Texas Almanac, 1859 Page: 56
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Our rejoicing was not, however, unmingled with sorrow, as we heard of the
death of some of our friends. Lieut. Lamb was shot dead on the ground, and
young Brigham was mortally wounded, and both were buried with the honors of
war. The wounded were taken across the bayou to Gen. Zavalla's house,
and at ten o'clock that night, Dr. Ewing summoned me to cross over with the two
ast of the wounded, brought from the battle-field, making (19) nineteen in all
badly wounded, thirteen of whom were lying on the floor, suffering from wounds
of various kinds, fourteen of whom belonged to Billingsly's company. The few
bandages we had provided were divided between Dr. Davidson and myself, and
with them we went to work. I was assisted by only one attendant with a candle.
Scarcely could I dress the wounds of one, when others would call on me for relief
from their great sufferings. Thus I continued until seven had passed through my
hands. All I had eaten for the past two days, (the 20th and 21st,) was the small
piece of bread I had made from the flour on the flat-boat, which I had to run off
with. I had beed afflicted with rheumatic pains in consequence of lying on the
wet and cold ground, and from the time we crossed Mill Creek to the 21st, I was
never two hours at a time free from suffering, and Dr. Ewing several times
advised me to leave the army, which I was determined not to do as long as I
could walk. The excitement of the 21st had predominated over my pains, but no
sooner had I returned to camp than my pains began to cause me to suffer, and I
felt reluctant to attend upon the wounded, especially as I knew there were sur-
geons enough who were well, to attend upon three times as many. The stooping
position I was compelled to assume to dress the wounded as they lay upon the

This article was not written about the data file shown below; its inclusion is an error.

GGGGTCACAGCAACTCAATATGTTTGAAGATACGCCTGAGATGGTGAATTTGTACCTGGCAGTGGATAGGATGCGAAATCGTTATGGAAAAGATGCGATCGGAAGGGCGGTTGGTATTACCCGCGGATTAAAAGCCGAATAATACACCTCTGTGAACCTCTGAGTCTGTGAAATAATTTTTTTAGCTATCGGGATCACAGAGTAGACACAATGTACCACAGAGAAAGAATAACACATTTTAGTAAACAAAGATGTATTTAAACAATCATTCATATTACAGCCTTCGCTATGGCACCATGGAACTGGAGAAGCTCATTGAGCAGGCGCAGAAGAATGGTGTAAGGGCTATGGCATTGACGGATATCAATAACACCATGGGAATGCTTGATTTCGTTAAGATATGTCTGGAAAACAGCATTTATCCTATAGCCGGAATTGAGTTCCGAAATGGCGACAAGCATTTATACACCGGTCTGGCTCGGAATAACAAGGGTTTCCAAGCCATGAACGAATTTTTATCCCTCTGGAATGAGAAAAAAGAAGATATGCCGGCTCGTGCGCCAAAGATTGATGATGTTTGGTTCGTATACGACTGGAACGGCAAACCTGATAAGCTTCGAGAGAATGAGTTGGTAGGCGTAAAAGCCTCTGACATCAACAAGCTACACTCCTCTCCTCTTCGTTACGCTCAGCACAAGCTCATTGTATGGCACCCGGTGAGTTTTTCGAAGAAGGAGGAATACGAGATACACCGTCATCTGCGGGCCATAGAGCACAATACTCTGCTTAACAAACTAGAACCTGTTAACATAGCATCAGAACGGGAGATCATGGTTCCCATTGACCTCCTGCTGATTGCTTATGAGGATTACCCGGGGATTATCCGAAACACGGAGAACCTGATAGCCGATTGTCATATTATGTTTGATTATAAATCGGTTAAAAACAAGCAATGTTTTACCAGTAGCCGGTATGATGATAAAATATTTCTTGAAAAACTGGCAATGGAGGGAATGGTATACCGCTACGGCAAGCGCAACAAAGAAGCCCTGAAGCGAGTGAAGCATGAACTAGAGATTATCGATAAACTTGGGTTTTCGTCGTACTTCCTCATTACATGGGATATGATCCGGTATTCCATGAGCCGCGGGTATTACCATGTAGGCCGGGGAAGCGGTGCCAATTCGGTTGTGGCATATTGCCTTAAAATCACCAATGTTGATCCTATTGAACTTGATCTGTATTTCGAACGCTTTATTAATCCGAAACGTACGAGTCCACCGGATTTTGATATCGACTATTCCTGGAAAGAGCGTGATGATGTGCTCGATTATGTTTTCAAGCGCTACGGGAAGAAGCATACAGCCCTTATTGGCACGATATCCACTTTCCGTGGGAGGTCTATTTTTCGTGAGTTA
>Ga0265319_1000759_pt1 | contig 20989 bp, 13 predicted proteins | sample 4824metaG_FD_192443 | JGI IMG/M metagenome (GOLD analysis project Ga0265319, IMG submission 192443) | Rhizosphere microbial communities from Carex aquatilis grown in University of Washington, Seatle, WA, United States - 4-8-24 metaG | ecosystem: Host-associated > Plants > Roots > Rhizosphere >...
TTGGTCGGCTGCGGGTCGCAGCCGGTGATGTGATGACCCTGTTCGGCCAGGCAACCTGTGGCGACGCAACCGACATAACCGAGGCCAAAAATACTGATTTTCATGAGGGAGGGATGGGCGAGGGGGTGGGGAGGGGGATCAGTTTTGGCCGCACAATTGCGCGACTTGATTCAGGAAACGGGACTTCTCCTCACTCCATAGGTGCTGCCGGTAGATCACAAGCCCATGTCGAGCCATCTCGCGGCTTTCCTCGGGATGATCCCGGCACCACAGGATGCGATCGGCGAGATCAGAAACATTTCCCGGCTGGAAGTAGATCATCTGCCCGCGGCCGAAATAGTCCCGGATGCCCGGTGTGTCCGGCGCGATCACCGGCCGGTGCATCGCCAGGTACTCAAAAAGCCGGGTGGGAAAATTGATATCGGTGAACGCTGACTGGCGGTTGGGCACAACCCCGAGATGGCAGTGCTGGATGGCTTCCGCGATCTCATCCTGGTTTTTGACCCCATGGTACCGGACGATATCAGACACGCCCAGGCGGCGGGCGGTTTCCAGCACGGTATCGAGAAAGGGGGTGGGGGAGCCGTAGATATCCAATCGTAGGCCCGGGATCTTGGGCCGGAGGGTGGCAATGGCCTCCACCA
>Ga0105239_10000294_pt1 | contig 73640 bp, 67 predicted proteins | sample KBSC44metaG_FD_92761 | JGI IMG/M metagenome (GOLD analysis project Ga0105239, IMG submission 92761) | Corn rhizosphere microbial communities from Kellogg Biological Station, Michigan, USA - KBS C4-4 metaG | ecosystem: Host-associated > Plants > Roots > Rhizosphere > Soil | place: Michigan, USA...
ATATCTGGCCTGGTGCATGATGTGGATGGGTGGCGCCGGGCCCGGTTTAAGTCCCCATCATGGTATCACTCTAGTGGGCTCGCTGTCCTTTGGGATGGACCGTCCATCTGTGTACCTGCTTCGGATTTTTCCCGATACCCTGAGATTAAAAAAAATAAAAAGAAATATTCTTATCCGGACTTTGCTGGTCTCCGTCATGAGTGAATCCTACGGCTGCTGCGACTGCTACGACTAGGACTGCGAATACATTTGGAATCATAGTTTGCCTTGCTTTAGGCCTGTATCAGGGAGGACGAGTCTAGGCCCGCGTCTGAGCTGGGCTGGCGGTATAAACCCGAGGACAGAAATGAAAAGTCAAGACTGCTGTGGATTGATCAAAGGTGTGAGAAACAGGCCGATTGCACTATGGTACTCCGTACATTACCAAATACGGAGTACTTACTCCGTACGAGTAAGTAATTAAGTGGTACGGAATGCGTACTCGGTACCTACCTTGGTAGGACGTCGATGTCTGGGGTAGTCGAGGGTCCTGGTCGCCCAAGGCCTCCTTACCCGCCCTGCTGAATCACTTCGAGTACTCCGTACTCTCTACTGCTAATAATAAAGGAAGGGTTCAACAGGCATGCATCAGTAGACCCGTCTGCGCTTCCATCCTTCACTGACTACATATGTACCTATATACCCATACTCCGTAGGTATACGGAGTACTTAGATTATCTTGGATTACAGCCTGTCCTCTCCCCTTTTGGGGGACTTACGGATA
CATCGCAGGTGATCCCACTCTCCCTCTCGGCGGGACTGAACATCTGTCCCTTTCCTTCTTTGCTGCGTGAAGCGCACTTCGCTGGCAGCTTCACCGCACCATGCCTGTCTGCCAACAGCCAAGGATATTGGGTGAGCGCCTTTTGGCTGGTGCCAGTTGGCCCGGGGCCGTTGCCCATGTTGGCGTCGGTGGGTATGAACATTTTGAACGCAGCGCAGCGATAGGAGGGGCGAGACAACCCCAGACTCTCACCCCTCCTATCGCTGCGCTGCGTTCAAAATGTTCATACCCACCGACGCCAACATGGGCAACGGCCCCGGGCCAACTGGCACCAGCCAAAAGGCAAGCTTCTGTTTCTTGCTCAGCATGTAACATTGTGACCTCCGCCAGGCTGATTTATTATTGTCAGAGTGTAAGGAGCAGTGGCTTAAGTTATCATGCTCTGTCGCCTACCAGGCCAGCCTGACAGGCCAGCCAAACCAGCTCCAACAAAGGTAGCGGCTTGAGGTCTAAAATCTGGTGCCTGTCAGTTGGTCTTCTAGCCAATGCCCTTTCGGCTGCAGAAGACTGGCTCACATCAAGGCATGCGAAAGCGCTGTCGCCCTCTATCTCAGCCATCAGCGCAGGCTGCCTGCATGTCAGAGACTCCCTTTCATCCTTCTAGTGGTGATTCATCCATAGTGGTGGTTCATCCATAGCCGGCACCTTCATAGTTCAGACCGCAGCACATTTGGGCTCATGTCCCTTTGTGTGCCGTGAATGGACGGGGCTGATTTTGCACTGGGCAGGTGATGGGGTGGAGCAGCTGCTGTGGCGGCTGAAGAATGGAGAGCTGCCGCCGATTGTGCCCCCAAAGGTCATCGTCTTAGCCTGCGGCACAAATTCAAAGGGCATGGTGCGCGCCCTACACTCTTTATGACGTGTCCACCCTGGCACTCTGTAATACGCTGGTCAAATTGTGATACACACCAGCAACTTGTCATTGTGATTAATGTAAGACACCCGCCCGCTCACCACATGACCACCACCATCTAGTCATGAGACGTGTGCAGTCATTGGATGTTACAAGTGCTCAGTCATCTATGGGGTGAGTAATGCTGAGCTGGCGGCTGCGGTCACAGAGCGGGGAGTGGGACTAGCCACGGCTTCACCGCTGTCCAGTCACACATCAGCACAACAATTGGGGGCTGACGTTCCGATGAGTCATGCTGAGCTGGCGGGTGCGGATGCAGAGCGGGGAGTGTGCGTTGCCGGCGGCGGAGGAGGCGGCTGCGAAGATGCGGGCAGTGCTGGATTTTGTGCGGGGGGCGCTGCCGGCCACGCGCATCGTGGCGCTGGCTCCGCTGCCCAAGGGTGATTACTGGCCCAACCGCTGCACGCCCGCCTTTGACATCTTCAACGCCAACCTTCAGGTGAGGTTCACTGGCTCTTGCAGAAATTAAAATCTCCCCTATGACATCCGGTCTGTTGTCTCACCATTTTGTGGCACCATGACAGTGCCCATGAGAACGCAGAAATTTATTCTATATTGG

floor, caused my pains to be still more acute, when I declared to Dr. Phelps, who
was present, that I could proceed no further, and asked him, as the Hospital Sur-
geon, if the other surgeons were not to do duty. He said they had all left and
gone over to the camp. It was now two o'clock in the morning of the 22d, and I
said to Dr. Phelps that I was too much exhausted to proceed any further. He
then brought me a bowl of tea and some hard biscuit, which tasted to me better
than anything I had eaten for years, and gave me renewed strength, so that I got
upon my knees again and finished dressing the wounded, after which I lay down
on the same floor with them and soon fell into a most refreshing sleep, from which
I waked three hours after, freer from pains than I had been since setting out on
THE TWENTY-SECOND, AND ITS EVENTS.
At six o'clock A. M., of the 22d, I crossed over to the camp, when I learned
many dispatches had been sent to all parts of Texas announcing the victory. I
soon observed many strange faces, all congratulating us on the victory, and
expressing regret that they could not cross the bayou to participate in it, when we
all knew very well they were lying hid, awaiting the result, in order to take
advantage of it, whether for or against us. There are cowards and tories in every
revolution, and Texas was favored with a smaller proportion of this class than
usually falls to the lot of other nations.
NUMBER OF OFFICERS AND WOUNDED OF THE ENEMY.
Prisoners were being brought in to the guard-house every hour, until very little-
notice was taken of them. Colonel Hockley requested me to make out a correct regis
ter of the number of soldiers and officers captured, and also of the number ofwounded,
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Texas Almanac, 1859, book, 1859~; (texashistory.unt.edu/ark:/67531/metapth123765/m1/57/: accessed April 25, 2017), University of North Texas Libraries, The Portal to Texas History, texashistory.unt.edu; crediting Texas State Historical Association.